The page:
Poor Service - We Walked - What Would You Have Done?
My family and I had a 7:00 reservation for four at a very well known restaurant in Larkspur tonight. We were seated at about 7:05. Menus were brought by the hostess and we were left to peruse them. The waiter never came to ask us about drinks nor made any contact with us at all. The restaurant was busy, but, not jammed. We waited; as did two other tables with menus folded as no one approached the table.
At 7:23, we got up and left. While we were there, no one spoke with us or indicated that they were occupied and would be with us shortly. I mentioned to the manager as I was leaving that no one had approached our table. His comment - was nothing. No apology or excuse.
When I got home, there was an email from open table saying that the restaurant had cancelled my reservation at 7:24. So, they knew which table walked.
We dine out frequently and rarely have experienced this level of incompetence, particularly at what is supposed to be a fine dining experience.
How long would you have waited? What would you have done? Should we bother contacting the absentee chef-owner or his partner next week?
Same thing. Maybe I wouldn't have waited as long as you. I just feel resentment building and when I get to a certain point, nothing is going to make me feel better or compell me to stay. A line gets crossed; it isn't about money (for instance a free dinner will not make me happy), it is about my time and I can't go backwards.
I mean it is one thing to see that a restaurant is busy, but another to be ignored. And the worst is when you left and no one said anything...
I am a server and have forgotten about tables. It has happened, I have made that mistake and I have to live w/consequence. Sometimes I can win a table over and sometimes I can't.
But I have been a diner far longer than a server and leaving is the best thing to do. Too many alternatives out there. As for spending effort w/owner. This will get back to them. Find someplace else to eat.
Maybe it's the time of the year,to spread kindness, but I'm inclined to say I think after 15 min or so,I would have made one attempt to catch the attention of someone, a server, a busser, the Mgr, and made mention that no one was attending to the table. I know my fellow CH'ers will disagree and state that it's not the responsibility of the patron to attract the attention of the server, and they'd be absolutely correct,., but sometimes, miscommunications happen. It's possible that everyone thought someone else was taking care of the table. That's still no excuse. Someone should have noticed that no one was taking care of the table. The fact that 2 other tables were also not being taken care of makes me wonder if the server in that section became ill and left the dining room w/o notifying the Hostess or the Mgr.. Before I walked and further aggravated myself by having to locate another place to dine without reservations, I think I would have made that one reach out. The Mgr's lack of response to the OP is totally inexcusable. That having been said, I would definitely encourage the OP to contact the owners.They need to retrain/replace their Mgr. It would be interesting to see their reaction and whether or not they would do the right thing and offer a gift card , etc.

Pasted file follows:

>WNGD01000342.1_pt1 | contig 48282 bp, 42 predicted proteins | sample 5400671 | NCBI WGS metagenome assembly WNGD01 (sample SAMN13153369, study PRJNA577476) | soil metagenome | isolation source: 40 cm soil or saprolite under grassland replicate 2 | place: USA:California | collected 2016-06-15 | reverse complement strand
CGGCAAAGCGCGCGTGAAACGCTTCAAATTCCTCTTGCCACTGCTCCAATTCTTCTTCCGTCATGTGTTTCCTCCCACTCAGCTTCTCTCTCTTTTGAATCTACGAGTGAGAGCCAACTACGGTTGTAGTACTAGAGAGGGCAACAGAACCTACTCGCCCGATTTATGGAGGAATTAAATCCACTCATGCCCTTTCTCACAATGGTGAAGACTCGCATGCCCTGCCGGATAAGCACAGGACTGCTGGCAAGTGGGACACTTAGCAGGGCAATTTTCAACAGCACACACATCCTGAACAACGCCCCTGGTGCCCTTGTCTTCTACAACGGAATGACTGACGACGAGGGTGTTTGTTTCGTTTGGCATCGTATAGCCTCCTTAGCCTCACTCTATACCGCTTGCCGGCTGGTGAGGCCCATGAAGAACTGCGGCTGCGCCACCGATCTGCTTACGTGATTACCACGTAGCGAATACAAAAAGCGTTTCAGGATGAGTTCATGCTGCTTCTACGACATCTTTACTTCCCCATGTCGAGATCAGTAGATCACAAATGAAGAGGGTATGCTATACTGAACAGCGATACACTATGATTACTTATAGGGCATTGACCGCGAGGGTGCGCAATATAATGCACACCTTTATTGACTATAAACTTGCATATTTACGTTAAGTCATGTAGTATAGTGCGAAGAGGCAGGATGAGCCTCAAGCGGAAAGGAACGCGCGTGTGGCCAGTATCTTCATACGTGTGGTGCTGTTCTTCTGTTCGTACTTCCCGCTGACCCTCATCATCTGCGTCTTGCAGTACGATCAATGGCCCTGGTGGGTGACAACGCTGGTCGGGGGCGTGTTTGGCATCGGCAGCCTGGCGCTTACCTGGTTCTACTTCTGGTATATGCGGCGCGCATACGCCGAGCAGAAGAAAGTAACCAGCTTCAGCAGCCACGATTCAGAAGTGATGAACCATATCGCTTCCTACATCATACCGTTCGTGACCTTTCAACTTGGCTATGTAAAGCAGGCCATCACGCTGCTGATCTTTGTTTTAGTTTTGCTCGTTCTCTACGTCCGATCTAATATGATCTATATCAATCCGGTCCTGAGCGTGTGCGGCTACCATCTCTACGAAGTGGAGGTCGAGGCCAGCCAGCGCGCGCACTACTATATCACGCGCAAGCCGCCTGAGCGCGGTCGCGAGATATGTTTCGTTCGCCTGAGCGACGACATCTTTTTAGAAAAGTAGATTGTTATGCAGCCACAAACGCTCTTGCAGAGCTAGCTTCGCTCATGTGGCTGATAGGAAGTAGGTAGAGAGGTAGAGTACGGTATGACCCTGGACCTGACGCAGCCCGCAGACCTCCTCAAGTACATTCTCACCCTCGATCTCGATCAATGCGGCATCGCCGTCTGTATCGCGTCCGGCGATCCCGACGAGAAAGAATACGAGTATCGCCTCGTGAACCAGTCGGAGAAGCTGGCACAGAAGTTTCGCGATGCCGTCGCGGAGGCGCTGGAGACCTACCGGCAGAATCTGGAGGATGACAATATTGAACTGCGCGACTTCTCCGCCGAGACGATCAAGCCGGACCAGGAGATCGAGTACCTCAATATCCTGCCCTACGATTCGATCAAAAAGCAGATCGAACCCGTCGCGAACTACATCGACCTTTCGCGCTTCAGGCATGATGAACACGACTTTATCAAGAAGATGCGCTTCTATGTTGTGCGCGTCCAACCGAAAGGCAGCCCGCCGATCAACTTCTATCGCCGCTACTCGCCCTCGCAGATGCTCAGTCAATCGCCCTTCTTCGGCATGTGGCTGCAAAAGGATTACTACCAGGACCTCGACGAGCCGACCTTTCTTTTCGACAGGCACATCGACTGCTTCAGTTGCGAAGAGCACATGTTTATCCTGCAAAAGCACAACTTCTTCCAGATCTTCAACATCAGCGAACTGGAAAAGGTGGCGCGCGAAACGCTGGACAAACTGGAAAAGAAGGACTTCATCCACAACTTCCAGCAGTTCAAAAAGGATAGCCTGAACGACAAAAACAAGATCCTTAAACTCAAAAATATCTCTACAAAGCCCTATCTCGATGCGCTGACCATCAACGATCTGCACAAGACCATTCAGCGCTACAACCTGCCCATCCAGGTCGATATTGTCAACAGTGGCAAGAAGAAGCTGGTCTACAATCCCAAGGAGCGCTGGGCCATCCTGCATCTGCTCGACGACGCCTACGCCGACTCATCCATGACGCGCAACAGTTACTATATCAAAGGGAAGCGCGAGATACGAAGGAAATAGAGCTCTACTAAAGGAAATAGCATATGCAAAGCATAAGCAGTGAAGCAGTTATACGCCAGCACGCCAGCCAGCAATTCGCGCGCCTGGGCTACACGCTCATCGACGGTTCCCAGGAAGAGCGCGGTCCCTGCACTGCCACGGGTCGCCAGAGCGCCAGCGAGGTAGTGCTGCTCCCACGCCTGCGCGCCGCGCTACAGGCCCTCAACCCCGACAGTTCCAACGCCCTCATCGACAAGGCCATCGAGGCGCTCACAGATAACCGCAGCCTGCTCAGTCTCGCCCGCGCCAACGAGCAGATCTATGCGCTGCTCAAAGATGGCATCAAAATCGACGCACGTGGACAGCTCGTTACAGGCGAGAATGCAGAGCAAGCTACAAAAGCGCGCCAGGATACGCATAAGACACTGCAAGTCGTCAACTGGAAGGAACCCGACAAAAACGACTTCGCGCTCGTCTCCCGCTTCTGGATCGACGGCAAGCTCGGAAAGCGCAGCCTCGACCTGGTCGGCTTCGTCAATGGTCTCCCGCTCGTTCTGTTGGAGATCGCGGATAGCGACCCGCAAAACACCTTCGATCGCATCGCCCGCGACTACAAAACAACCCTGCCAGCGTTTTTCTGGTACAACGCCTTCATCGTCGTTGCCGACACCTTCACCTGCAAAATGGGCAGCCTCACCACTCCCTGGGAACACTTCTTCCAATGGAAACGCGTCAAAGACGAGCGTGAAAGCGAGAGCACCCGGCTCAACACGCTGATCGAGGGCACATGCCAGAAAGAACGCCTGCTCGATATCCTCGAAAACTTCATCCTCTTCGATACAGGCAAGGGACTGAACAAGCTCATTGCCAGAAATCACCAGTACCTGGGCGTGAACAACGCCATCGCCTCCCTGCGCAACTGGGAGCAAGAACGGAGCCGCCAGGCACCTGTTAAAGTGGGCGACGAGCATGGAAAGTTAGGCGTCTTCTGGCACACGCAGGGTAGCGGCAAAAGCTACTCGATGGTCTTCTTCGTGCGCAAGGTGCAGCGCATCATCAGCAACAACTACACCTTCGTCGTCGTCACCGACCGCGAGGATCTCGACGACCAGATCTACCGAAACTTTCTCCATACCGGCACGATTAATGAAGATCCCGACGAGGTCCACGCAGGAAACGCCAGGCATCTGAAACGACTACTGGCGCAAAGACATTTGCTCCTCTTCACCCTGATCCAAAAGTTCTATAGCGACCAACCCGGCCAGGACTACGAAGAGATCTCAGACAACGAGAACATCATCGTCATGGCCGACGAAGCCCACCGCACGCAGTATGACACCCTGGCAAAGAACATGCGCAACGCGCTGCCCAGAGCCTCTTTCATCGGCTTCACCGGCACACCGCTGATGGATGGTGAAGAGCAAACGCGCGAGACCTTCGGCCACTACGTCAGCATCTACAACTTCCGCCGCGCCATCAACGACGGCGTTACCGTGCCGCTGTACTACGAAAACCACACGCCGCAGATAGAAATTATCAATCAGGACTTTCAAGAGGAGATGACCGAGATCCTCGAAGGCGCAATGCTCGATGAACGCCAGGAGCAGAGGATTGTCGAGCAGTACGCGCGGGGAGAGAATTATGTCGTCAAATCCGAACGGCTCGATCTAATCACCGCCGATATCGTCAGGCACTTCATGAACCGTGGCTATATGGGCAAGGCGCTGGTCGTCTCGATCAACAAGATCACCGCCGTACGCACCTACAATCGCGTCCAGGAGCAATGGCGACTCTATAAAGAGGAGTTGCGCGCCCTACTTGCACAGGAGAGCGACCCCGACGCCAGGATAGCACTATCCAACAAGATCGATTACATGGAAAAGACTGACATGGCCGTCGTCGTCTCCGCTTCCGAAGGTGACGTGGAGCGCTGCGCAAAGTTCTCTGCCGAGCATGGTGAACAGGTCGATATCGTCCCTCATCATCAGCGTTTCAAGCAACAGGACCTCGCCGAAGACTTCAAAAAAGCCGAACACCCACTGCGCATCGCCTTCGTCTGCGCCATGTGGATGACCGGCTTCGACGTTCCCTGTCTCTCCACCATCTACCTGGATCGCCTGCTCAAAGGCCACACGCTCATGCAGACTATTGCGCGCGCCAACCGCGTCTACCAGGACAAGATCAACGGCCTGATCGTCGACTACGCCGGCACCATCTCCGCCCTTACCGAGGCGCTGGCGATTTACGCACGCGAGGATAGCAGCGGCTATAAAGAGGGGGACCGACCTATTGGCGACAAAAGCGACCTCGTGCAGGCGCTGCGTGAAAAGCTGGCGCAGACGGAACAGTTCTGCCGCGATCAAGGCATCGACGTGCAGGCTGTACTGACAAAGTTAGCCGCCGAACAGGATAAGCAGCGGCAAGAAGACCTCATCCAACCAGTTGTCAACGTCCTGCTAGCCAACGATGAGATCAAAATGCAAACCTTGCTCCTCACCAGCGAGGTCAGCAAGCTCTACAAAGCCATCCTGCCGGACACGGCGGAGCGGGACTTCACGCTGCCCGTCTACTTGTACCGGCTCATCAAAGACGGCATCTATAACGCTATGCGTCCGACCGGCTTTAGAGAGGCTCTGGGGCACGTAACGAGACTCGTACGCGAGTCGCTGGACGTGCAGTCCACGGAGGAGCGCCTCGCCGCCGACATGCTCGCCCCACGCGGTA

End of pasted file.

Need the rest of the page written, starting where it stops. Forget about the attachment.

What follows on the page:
"Before I walked and further aggravated myself by having to locate another place to dine without reservations, I think I would have made that one reach out."
--- I agree. I think that after about 10 minutes, I would have tried to grab someone's attention and ask where my server is....I'd be assuming at this point someone didn't realise I was in their section (or something like that).
"The Mgr's lack of response to the OP is totally inexcusable."
------ Yeah - I don't think I'd be inclined to go back again. And I probably wouldn't bother writing anyone. If the manager is that blase, it's their problem.... (just being honest)
I would have excused myself from my guests, then talked to the manager. If his attitude was the same as when you spoke to him on your way out, as opposed to asking him to instruct someone to tend to your needs, then I would have been very tempted to announce the problem to the whole restaurant! But I probably wouldn't have gone that far. But I would have said to my guests, 'Sorry. Time to leave. This restaurant is too busy to take our orders." And hoped surrounding tables overheard.
It seems vaguely possible that the manager's lack of response when you were leaving was because he was stunned speechless. Well, let's hope that's the case. By all means, let the absent chef-owner know. Absolutely!